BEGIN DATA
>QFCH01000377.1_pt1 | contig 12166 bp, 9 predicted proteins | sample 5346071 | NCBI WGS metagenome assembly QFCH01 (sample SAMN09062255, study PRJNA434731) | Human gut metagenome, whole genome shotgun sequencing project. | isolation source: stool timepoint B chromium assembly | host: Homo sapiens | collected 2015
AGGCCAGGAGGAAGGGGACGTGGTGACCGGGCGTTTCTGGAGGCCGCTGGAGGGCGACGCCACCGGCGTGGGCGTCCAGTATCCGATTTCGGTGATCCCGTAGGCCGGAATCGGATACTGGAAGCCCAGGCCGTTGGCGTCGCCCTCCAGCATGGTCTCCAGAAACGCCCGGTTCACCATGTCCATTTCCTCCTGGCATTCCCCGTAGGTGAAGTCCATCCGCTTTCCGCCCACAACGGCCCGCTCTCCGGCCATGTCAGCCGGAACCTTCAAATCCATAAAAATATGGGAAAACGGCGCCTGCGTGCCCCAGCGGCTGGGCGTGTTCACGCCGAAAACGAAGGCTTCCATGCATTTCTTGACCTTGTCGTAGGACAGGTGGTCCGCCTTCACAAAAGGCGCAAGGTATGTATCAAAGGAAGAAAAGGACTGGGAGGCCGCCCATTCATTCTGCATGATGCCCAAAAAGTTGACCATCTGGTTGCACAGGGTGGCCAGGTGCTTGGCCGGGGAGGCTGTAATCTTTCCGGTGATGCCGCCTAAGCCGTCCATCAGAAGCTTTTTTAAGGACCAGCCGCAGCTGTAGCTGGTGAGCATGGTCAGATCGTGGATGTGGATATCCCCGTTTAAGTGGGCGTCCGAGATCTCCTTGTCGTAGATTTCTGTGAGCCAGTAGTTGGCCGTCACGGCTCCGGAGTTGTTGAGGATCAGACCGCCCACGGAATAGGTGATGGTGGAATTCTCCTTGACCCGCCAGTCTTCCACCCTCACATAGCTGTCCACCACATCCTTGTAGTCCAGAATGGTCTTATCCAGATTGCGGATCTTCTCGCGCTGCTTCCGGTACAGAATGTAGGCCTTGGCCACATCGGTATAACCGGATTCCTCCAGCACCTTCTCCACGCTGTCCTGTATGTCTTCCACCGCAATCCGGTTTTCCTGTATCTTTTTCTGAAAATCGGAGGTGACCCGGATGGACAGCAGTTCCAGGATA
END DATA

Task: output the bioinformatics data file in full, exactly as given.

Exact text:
>QFCH01000377.1_pt1 | contig 12166 bp, 9 predicted proteins | sample 5346071 | NCBI WGS metagenome assembly QFCH01 (sample SAMN09062255, study PRJNA434731) | Human gut metagenome, whole genome shotgun sequencing project. | isolation source: stool timepoint B chromium assembly | host: Homo sapiens | collected 2015
AGGCCAGGAGGAAGGGGACGTGGTGACCGGGCGTTTCTGGAGGCCGCTGGAGGGCGACGCCACCGGCGTGGGCGTCCAGTATCCGATTTCGGTGATCCCGTAGGCCGGAATCGGATACTGGAAGCCCAGGCCGTTGGCGTCGCCCTCCAGCATGGTCTCCAGAAACGCCCGGTTCACCATGTCCATTTCCTCCTGGCATTCCCCGTAGGTGAAGTCCATCCGCTTTCCGCCCACAACGGCCCGCTCTCCGGCCATGTCAGCCGGAACCTTCAAATCCATAAAAATATGGGAAAACGGCGCCTGCGTGCCCCAGCGGCTGGGCGTGTTCACGCCGAAAACGAAGGCTTCCATGCATTTCTTGACCTTGTCGTAGGACAGGTGGTCCGCCTTCACAAAAGGCGCAAGGTATGTATCAAAGGAAGAAAAGGACTGGGAGGCCGCCCATTCATTCTGCATGATGCCCAAAAAGTTGACCATCTGGTTGCACAGGGTGGCCAGGTGCTTGGCCGGGGAGGCTGTAATCTTTCCGGTGATGCCGCCTAAGCCGTCCATCAGAAGCTTTTTTAAGGACCAGCCGCAGCTGTAGCTGGTGAGCATGGTCAGATCGTGGATGTGGATATCCCCGTTTAAGTGGGCGTCCGAGATCTCCTTGTCGTAGATTTCTGTGAGCCAGTAGTTGGCCGTCACGGCTCCGGAGTTGTTGAGGATCAGACCGCCCACGGAATAGGTGATGGTGGAATTCTCCTTGACCCGCCAGTCTTCCACCCTCACATAGCTGTCCACCACATCCTTGTAGTCCAGAATGGTCTTATCCAGATTGCGGATCTTCTCGCGCTGCTTCCGGTACAGAATGTAGGCCTTGGCCACATCGGTATAACCGGATTCCTCCAGCACCTTCTCCACGCTGTCCTGTATGTCTTCCACCGCAATCCGGTTTTCCTGTATCTTTTTCTGAAAATCGGAGGTGACCCGGATGGACAGCAGTTCCAGGATA